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A previous standoff takes place on October 27, 2016. (Photo: Morton County Sheriff's Department)

'Pray': Armed Police Descend on Water Protectors at DAPL Site

Hundreds of water protectors attempted to cross footbridges built over Cantapeta Creek to reach construction area

Nadia Prupis

This post may be updated.

Police descended on water protectors in North Dakota on Wednesday, as images on social media showed a dramatic standoff along a creek that borders a construction site for the long-opposed Dakota Access Pipeline (DAPL).

Jordan Chariton, a political reporter with The Young Turks network, posted this video dispatch after covering events just east of the main camp, where Standing Rock Sioux tribal members and their allies were set upon by law enforcement officers in full military gear:

Amidst the standoff one peaceful demonstrator said she was telling officers that she "Loved them" when they began shooting her in the face with mace.

And filmmaker and journalist Josh Fox, also on the scene, decried the violence by authorities, telling Chariton, "These people from the North Dakota police force and the United States government has lost legitimacy in every respect today."

According to independent media outlet Unicorn Riot, which was also on the ground in the town of Cannon Ball, hundreds of water protectors attempted to cross footbridges built over Cantapeta Creek to reach the DAPL construction area on the other shore, but the police in riot gear reportedly pulled the bridges apart and forcibly kept people from crossing onto the opposite bank.

One protector said the walkways had been built to help elders reach the construction area to pray for sacred sites.

The Bismarck Tribune writes that the U.S. Army Corps of Engineers, which lays claim to the land along the shoreline, gave Morton County the orders to arrest protesters and break down the bridge.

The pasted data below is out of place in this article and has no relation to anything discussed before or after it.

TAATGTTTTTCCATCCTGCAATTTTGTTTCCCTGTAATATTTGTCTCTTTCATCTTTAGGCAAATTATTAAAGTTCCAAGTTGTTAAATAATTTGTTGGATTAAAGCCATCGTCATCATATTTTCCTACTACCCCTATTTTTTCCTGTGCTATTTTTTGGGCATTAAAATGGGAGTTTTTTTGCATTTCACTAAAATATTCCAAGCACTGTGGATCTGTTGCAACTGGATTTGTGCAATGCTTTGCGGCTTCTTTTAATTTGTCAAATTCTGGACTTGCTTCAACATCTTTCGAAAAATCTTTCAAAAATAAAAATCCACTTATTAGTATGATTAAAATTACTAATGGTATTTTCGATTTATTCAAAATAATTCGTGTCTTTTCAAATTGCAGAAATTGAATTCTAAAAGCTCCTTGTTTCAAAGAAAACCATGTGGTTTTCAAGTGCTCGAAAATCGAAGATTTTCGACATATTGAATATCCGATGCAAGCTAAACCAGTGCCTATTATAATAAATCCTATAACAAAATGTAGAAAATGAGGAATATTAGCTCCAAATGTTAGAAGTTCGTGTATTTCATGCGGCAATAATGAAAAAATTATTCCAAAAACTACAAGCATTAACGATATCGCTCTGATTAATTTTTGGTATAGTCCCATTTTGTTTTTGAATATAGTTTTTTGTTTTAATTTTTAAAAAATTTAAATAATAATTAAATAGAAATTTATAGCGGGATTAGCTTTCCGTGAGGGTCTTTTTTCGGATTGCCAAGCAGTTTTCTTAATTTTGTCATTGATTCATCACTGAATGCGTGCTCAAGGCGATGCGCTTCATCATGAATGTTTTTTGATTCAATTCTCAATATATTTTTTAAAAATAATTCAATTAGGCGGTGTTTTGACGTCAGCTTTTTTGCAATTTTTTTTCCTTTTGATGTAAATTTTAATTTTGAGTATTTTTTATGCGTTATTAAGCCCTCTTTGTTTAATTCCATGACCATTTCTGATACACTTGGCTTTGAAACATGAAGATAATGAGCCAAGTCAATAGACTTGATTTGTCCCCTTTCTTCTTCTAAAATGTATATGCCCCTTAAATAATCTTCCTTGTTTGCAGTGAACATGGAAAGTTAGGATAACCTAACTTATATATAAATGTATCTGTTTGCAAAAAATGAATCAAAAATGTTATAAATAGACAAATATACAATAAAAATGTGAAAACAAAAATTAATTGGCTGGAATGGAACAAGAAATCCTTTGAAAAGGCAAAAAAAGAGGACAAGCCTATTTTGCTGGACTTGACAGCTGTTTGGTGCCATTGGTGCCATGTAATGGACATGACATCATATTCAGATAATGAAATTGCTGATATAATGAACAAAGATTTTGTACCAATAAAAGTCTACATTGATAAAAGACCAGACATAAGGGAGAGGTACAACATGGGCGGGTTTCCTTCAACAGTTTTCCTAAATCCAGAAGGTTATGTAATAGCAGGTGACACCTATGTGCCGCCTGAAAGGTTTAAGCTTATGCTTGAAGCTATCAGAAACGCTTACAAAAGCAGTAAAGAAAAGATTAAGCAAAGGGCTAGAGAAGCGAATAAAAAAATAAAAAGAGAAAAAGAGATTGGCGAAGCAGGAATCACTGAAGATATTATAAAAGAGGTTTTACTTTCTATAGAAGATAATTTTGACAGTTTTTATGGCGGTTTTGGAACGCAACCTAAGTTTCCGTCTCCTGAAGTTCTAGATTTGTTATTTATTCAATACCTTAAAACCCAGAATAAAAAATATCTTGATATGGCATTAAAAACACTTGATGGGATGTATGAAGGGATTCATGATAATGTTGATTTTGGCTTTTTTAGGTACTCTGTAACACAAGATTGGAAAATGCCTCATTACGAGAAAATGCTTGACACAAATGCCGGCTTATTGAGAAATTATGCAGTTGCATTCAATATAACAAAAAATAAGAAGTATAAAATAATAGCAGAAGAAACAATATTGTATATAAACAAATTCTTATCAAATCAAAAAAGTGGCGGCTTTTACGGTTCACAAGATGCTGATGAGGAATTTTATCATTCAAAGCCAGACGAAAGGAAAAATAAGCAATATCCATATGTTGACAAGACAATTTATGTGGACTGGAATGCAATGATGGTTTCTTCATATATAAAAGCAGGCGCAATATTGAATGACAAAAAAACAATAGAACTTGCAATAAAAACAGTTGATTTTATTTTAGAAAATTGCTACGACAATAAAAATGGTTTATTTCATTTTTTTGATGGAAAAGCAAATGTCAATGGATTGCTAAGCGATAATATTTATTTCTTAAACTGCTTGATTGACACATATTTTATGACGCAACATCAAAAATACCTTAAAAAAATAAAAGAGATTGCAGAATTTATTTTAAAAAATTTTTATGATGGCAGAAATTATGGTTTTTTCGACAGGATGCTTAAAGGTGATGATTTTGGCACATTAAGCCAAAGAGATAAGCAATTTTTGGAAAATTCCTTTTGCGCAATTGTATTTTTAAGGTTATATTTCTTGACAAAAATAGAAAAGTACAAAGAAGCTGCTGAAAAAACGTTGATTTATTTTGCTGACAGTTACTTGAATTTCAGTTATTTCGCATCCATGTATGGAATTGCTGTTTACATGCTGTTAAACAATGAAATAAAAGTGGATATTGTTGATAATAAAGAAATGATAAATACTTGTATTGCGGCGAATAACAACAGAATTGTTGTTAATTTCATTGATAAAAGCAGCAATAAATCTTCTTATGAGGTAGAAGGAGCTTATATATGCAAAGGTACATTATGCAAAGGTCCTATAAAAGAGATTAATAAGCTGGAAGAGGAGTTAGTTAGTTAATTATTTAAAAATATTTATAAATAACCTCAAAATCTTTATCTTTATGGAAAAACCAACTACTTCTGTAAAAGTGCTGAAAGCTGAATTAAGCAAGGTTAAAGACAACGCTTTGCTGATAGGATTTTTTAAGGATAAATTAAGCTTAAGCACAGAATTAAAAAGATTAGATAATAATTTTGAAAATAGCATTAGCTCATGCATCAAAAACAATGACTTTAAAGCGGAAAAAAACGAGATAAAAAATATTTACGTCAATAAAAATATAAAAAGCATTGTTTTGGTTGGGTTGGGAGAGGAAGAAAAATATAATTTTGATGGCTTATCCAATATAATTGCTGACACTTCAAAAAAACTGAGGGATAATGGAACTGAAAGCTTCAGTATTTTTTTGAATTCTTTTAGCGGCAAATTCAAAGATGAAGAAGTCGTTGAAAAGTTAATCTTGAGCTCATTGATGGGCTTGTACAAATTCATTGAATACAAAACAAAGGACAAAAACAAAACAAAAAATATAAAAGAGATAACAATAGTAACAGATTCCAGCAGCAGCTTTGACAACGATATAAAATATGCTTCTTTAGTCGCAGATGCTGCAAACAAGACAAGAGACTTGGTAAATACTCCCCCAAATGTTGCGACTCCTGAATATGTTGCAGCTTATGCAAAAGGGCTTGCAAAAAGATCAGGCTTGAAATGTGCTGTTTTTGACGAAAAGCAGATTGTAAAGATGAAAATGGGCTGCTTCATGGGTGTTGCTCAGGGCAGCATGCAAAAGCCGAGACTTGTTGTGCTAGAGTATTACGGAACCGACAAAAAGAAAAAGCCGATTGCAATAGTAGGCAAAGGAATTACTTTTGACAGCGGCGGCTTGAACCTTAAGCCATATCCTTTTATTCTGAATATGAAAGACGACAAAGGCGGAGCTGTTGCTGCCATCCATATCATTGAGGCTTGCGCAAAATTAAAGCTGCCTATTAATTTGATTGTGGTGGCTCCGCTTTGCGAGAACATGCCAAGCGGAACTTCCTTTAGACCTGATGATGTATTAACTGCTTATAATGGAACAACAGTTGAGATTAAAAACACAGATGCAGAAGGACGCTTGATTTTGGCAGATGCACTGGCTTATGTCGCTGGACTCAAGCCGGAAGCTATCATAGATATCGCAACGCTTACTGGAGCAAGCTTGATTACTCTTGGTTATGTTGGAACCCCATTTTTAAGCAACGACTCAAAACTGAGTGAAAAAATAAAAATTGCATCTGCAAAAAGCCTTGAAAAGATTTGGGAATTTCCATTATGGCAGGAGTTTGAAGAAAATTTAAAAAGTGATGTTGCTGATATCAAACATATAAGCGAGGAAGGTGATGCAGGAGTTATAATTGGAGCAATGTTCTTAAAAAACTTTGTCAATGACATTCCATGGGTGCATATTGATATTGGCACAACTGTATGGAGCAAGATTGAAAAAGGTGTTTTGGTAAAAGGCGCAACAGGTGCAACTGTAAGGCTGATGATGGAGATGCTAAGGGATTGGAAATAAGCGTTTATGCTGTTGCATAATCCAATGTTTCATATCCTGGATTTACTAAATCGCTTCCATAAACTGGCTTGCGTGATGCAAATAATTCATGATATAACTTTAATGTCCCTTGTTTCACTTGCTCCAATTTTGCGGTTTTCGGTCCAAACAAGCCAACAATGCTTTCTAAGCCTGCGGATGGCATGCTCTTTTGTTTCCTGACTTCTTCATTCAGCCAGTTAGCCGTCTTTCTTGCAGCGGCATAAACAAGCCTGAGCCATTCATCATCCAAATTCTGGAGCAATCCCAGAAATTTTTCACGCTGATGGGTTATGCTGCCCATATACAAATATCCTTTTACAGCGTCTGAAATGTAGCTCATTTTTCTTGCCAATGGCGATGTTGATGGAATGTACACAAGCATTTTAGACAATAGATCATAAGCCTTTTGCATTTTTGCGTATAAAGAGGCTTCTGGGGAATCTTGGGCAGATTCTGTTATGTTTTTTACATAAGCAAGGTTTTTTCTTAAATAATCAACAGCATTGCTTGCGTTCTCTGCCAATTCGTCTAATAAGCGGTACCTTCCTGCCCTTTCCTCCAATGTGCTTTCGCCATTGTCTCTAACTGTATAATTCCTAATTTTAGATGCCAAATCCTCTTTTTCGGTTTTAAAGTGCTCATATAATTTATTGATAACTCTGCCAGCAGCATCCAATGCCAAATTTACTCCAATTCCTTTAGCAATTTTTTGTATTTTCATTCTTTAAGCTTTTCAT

According to Grand Forks Herald, law enforcement officers used a boat to pull the bridge apart, and many protectors proceeded to swim across the river.

People on the ground said women and children were being evacuated from the protest camps, multiple people had already been maced, and police had fired rubber bullets, injuring at least one person.

Native American tribes and activists from all over the country have been resisting DAPL's construction for months, saying it threatens their access to clean water and violates treaty rights.

Protectors have vowed to remain vigilant against the pipeline. In recent weeks, police and private security teams have raided the camps, assaulted peaceful protesters with pepper spray and attack dogs, and made hundreds of arrests. Reports of abuse and excessive criminal charges became rampant. One documentary filmmaker faces up to 45 years in prison for her role in the coverage. The United Nations last week sent human rights observers to the site to monitor the situation.


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